Jane VaynmanNK offering uranium to Russia?

This story fell under my radar screen earlier this week, but I noticed it yesterday. Kind of interesting if it were true, but it’s not clear, and actually sounds like just gossip to me. Last Saturday, the Tokyo Shimbun (in Japanese only I think) reported that North Korea had offered Russia exclusive rights to its uranium deposits if Russia would openly support North Korea at the 6-Party talks. Information was from an unnamed Russian source.

The Russian ITAR-TASS news agency quoted the Russian Foreign Ministry refusing to comment on “provocative reports by some mass media.”

Apart from that odd news blip, it now looks like the 6-Party talks won’t start in December as was expected. Pyongyang is demanding that the US lift financial sanctions on Banco Delta Asia in Macoao before the talks. The US has demands too:

At those talks, Hill urged North Korea to shut down its nuclear testing facilities by the end of 2008, halt uranium production, let UN weapons inspectors back into the country and hand over a full list of its nuclear facilities…

The Russian press version of this story emphasizes the point that Russia was not included in the discussions which recently took place in Beijing on the preconditions for the start of the 6-party talks. Nezavisemaya Gazeta says (in Russian) that the conditions which Chris Hill presented to the North Koreans were agreed upon in Hanoi by the US, South Korea, and Japan. Then in Beijing, the meetings involved China, but again Russia was excluded.

I am on a Russia kick this morning, so two other bits of nuclear news. 1) The Russian Duma passed a law on Wednesday which would reorganize the civilian nuclear industry into one state-owned enterprise. 2) Russia is holding talks with the French Atomic Energy Commission regarding the conversion of a nuclear facility in Angarsk into its first international uranium enrichment center. Sergei Kiriyenko (head of Rosatom) has said that this will be completed by January 25, 2007 and will not be a restricted area so IAEA inspectors and other countries could have access.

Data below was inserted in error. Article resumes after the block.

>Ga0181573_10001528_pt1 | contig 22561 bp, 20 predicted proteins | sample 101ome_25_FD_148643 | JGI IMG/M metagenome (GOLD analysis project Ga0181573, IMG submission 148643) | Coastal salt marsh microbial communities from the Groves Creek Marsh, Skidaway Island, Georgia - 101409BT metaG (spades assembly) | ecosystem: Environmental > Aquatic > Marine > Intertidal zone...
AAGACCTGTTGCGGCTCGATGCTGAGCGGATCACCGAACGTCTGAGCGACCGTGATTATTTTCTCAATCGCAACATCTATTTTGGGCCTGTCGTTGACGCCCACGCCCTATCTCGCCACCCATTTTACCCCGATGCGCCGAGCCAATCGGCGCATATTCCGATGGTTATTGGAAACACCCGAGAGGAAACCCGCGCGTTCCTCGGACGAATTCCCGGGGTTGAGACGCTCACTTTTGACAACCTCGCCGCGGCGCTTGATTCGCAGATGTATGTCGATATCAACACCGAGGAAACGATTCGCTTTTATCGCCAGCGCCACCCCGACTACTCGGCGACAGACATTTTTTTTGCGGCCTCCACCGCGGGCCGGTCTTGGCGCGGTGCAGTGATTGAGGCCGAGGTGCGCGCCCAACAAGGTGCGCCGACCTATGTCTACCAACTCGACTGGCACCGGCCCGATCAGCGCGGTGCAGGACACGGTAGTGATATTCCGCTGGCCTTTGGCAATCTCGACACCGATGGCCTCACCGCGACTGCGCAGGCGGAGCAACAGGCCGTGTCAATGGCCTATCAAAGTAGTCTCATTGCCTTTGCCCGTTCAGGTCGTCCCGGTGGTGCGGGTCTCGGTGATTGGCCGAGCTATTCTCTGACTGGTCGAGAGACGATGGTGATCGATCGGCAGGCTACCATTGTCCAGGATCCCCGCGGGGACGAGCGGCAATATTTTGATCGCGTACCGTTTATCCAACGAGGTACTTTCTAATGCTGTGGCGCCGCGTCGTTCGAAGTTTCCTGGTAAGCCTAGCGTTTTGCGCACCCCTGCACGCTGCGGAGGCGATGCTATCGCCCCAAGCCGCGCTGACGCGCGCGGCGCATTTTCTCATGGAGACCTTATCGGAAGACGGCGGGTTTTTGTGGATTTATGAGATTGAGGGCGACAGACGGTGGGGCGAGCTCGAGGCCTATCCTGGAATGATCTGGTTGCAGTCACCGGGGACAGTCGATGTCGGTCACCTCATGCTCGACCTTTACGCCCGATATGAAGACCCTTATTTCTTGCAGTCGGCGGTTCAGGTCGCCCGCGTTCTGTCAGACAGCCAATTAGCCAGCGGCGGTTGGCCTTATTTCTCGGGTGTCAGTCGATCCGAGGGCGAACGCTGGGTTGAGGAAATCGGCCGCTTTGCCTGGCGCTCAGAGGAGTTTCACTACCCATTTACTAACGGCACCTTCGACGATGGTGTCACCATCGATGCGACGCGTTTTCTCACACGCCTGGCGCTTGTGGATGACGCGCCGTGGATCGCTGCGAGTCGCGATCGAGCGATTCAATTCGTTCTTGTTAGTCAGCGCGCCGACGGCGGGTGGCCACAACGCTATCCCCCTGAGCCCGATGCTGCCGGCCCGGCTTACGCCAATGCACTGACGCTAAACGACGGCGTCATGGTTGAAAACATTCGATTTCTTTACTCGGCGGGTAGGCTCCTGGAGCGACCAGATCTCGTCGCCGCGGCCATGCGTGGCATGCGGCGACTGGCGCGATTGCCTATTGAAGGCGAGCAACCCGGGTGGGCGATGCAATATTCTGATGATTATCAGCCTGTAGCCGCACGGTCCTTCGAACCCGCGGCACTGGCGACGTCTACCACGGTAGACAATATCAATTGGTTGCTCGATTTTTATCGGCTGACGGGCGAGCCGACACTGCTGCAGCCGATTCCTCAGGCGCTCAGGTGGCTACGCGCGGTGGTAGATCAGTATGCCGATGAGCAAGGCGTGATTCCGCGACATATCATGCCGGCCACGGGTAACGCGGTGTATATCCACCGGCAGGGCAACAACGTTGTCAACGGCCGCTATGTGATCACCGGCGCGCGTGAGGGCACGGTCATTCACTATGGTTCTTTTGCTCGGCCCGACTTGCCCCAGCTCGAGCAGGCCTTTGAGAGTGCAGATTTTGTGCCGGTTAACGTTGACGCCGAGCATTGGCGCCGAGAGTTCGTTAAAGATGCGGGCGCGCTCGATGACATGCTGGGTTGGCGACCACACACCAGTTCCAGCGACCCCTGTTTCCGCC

Unrelated, but that paragraph has a link to the Bellona Foundation, where I also found this cool picture. It’s a floating nuclear power plant. I am clearly into these drawings.


  1. Robot Economist (History)

    I did a Google.co.jp news search on NK’s offer of mining rights to Russia. It first appears Saturday (Dec 2) on the Chunichi Shimbun website (a subsidiary of the Tokyo Shimbun):


    Jane’s description of the article is pretty accurate – Pyongyang offered Russia exclusive rights to import uranium ore from mines in Pakchon and Sunchon. The Russians would then enrich it to supply Chinese and Vietnamese nuclear reactors. Apparently Moscow and North Korea have been negotiating this kind of deal since 2002, but Russia has since pulled back to line up with the rest of the Six-Party crowd.

    I don’t have time for a full translation, but I could work on it tonight after work.

    Map of North Korean nuclear facilities and mines in English and Japanese:


  2. Marie (History)

    I heard two things were in the works in Russia for the international enrichment center plan and the joint ventures (like the one with Kazakhstan). One thing was that Russian law had to be changed to allow for private ownership of a nuclear facility. The other thing was to create a new institute that would take the place of Rosatom to look over these facilities. Is this new law you are reporting on to allow for private ownership of nuclear facilities? I also heard the new Rosatom-like body would be private, but that the private owners will be mostly the Russian government.